WRAP has released the results of its third consumer clothing survey, to reveal the attitudes and values towards buying, using and disposing of clothes.
The survey, which was conducted on 2,000 people nationwide, covers various aspects of textile usage from washing to repairing. It helps WRAP and its partners gain insights into consumer behaviour towards buying, using and disposing of clothes.
The results revealed that most important to consumers buying clothes is that they are made to last, with 74 per cent saying this is important to them. Although 28 per cent think it’s important for clothing to have a low environmental impact, only 23 per cent actively look for this when they buy. And 29 per cent think it is important for their clothes to be ethically produced. WRAP says that this could be due to a lack of information available to consumers when they buy.
When asked about disposal routes for clothes, 59 per cent of people donate their unwanted items to charity, with 41 percent using a charity shop and 18 per cent donating via a charity bag. Those aged 55 and over are much more likely to donate their old clothes.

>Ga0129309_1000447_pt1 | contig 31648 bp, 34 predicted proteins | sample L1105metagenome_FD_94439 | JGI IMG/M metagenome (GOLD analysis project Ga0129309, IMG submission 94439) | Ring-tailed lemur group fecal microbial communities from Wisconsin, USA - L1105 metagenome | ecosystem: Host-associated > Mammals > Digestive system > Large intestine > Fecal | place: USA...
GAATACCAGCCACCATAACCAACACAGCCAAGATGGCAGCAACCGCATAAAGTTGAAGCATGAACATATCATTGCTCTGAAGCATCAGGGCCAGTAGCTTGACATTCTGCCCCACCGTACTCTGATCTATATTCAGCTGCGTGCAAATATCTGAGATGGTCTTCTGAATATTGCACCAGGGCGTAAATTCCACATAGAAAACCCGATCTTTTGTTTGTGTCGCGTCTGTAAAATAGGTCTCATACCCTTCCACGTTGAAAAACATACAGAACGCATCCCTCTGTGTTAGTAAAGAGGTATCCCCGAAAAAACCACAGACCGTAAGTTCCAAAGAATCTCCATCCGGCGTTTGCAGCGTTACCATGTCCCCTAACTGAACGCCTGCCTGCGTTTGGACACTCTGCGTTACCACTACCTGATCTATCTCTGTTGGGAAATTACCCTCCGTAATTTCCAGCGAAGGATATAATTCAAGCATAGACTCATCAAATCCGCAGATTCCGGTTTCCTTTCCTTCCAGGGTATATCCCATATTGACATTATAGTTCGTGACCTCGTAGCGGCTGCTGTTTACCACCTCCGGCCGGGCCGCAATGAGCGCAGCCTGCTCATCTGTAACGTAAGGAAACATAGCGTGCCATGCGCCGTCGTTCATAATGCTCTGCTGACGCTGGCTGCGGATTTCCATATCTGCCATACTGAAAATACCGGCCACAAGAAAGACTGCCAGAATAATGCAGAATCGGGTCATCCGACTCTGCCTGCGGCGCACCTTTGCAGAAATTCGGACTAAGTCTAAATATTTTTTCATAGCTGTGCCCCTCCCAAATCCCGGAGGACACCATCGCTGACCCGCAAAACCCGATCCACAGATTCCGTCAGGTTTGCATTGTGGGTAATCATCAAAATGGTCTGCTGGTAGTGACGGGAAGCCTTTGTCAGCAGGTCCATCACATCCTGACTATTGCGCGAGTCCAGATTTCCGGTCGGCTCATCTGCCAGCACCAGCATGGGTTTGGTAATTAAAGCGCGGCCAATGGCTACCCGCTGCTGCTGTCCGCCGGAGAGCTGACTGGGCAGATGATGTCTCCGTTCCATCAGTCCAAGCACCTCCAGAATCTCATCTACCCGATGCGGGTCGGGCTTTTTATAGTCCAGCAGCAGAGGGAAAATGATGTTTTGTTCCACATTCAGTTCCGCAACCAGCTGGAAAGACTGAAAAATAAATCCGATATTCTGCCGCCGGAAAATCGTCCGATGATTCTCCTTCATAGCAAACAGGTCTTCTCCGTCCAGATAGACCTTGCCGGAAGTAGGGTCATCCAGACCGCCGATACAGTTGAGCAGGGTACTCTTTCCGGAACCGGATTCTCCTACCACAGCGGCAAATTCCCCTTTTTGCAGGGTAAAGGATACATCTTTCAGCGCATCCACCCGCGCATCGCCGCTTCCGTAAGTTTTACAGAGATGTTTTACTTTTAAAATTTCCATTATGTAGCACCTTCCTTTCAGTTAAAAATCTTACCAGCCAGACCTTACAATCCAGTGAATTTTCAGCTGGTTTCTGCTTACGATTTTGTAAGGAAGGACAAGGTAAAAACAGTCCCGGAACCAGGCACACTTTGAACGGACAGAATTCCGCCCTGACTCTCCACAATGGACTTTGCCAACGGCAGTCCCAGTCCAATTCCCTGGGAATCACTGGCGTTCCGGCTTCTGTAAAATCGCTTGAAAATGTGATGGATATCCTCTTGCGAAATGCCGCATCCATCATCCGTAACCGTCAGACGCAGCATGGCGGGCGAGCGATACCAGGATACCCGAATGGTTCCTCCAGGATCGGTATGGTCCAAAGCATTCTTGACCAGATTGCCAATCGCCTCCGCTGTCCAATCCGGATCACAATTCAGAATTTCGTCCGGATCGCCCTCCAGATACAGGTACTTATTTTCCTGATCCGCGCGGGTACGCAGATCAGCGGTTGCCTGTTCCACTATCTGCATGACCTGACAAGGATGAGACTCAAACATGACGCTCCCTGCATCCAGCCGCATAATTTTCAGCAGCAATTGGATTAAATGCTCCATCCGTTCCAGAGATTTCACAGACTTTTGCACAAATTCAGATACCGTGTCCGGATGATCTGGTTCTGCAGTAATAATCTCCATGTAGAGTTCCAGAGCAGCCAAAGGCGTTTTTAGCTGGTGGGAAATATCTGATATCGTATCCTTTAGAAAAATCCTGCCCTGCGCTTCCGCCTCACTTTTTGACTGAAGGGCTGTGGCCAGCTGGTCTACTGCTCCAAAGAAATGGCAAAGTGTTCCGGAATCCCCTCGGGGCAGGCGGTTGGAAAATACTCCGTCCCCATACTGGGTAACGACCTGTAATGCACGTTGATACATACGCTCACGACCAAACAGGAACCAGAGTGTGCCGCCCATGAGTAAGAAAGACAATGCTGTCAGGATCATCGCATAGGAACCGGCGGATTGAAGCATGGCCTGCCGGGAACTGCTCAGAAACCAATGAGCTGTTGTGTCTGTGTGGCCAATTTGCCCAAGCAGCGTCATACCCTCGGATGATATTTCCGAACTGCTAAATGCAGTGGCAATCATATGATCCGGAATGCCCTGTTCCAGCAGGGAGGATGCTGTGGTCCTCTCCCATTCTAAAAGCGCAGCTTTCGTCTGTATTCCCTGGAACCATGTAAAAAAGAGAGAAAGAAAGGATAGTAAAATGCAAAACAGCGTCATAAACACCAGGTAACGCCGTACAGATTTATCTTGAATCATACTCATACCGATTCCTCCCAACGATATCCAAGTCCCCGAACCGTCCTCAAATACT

There was a large disparity in the repairs and alterations that people felt comfortable to do, with 75 per cent confident enough to sew a button on but just 14 per cent able to replace a pocket.
Wrap has developed the Sustainable Clothing Action Plan (SCAP) 2020, which brings together organisations from across the clothing supply chain to reinvent how clothes are designed and produced; rethink how we value clothing by extending life of clothes; and redefine what is possible through re-use and recycling.
Developed by a steering group of major retailers, brands, recyclers, sector bodies, NGOs and charities, SCAP enables organisations at all levels of the clothing and textiles industry to work together to measure and reduce their environmental footprints.
A link to the full survey can be found here.
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